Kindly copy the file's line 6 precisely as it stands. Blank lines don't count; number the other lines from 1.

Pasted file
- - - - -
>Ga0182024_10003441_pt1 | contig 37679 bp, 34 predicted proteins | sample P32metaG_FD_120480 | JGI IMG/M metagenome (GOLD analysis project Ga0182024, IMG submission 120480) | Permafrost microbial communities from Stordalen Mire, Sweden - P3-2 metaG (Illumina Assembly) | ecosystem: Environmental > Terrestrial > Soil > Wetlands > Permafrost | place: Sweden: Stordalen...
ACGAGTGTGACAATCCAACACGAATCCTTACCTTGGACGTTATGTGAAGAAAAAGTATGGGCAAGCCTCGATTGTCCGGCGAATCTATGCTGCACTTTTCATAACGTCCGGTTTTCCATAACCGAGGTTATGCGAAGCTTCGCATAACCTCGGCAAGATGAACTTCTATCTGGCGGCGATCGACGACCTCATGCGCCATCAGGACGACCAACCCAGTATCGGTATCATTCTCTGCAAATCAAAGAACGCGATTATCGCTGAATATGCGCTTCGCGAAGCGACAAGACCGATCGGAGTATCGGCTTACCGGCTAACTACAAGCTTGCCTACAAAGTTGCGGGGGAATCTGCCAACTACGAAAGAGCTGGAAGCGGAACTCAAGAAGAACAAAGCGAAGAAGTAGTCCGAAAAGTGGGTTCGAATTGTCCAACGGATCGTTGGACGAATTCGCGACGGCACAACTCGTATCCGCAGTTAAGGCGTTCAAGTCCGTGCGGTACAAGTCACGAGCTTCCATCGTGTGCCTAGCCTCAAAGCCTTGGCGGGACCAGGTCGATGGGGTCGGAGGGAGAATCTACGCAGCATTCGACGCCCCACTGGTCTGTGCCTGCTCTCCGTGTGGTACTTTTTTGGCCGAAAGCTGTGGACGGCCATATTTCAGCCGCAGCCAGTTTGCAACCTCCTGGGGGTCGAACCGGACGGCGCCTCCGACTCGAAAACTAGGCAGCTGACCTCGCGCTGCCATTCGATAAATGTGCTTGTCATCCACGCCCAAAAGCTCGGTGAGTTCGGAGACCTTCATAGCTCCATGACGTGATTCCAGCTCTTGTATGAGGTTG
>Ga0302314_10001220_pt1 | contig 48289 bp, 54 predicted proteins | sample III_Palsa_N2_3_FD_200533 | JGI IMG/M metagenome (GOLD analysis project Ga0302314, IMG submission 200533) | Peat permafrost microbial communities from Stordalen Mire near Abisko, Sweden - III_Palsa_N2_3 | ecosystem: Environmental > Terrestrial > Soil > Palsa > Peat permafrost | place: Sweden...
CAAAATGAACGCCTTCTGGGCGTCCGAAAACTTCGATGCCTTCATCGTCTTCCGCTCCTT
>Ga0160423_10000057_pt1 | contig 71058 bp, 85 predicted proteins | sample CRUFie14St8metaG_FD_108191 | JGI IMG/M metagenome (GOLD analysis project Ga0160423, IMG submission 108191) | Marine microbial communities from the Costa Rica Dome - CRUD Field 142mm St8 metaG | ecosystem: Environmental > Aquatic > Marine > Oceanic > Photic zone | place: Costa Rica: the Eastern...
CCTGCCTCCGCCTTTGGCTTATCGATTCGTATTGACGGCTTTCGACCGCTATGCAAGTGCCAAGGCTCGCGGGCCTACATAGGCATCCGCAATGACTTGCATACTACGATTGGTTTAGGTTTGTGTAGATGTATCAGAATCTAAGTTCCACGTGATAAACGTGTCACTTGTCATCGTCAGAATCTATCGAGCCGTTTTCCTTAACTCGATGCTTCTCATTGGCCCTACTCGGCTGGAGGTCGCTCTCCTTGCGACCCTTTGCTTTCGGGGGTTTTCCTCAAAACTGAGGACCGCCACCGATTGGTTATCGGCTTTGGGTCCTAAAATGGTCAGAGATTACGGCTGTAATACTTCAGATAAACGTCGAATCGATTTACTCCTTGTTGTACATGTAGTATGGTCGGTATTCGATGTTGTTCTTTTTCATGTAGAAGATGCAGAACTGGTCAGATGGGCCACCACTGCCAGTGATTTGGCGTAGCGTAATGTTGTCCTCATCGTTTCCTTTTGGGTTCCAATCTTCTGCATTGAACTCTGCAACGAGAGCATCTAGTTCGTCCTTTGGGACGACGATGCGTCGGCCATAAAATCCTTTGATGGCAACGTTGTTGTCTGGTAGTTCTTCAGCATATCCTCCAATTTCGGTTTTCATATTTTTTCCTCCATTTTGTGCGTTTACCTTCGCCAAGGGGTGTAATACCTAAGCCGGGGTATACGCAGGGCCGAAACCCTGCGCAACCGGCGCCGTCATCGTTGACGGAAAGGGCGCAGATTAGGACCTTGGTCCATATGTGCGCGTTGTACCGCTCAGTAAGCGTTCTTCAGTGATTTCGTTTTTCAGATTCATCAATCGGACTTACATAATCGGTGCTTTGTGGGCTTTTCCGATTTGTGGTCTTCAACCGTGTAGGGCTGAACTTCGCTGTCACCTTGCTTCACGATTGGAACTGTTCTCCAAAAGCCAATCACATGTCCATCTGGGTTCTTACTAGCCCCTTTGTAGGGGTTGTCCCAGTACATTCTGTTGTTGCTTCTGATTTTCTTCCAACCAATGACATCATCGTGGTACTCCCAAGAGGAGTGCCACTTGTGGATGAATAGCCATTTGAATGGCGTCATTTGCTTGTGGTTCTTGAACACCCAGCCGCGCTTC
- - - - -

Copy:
CCTGCCTCCGCCTTTGGCTTATCGATTCGTATTGACGGCTTTCGACCGCTATGCAAGTGCCAAGGCTCGCGGGCCTACATAGGCATCCGCAATGACTTGCATACTACGATTGGTTTAGGTTTGTGTAGATGTATCAGAATCTAAGTTCCACGTGATAAACGTGTCACTTGTCATCGTCAGAATCTATCGAGCCGTTTTCCTTAACTCGATGCTTCTCATTGGCCCTACTCGGCTGGAGGTCGCTCTCCTTGCGACCCTTTGCTTTCGGGGGTTTTCCTCAAAACTGAGGACCGCCACCGATTGGTTATCGGCTTTGGGTCCTAAAATGGTCAGAGATTACGGCTGTAATACTTCAGATAAACGTCGAATCGATTTACTCCTTGTTGTACATGTAGTATGGTCGGTATTCGATGTTGTTCTTTTTCATGTAGAAGATGCAGAACTGGTCAGATGGGCCACCACTGCCAGTGATTTGGCGTAGCGTAATGTTGTCCTCATCGTTTCCTTTTGGGTTCCAATCTTCTGCATTGAACTCTGCAACGAGAGCATCTAGTTCGTCCTTTGGGACGACGATGCGTCGGCCATAAAATCCTTTGATGGCAACGTTGTTGTCTGGTAGTTCTTCAGCATATCCTCCAATTTCGGTTTTCATATTTTTTCCTCCATTTTGTGCGTTTACCTTCGCCAAGGGGTGTAATACCTAAGCCGGGGTATACGCAGGGCCGAAACCCTGCGCAACCGGCGCCGTCATCGTTGACGGAAAGGGCGCAGATTAGGACCTTGGTCCATATGTGCGCGTTGTACCGCTCAGTAAGCGTTCTTCAGTGATTTCGTTTTTCAGATTCATCAATCGGACTTACATAATCGGTGCTTTGTGGGCTTTTCCGATTTGTGGTCTTCAACCGTGTAGGGCTGAACTTCGCTGTCACCTTGCTTCACGATTGGAACTGTTCTCCAAAAGCCAATCACATGTCCATCTGGGTTCTTACTAGCCCCTTTGTAGGGGTTGTCCCAGTACATTCTGTTGTTGCTTCTGATTTTCTTCCAACCAATGACATCATCGTGGTACTCCCAAGAGGAGTGCCACTTGTGGATGAATAGCCATTTGAATGGCGTCATTTGCTTGTGGTTCTTGAACACCCAGCCGCGCTTC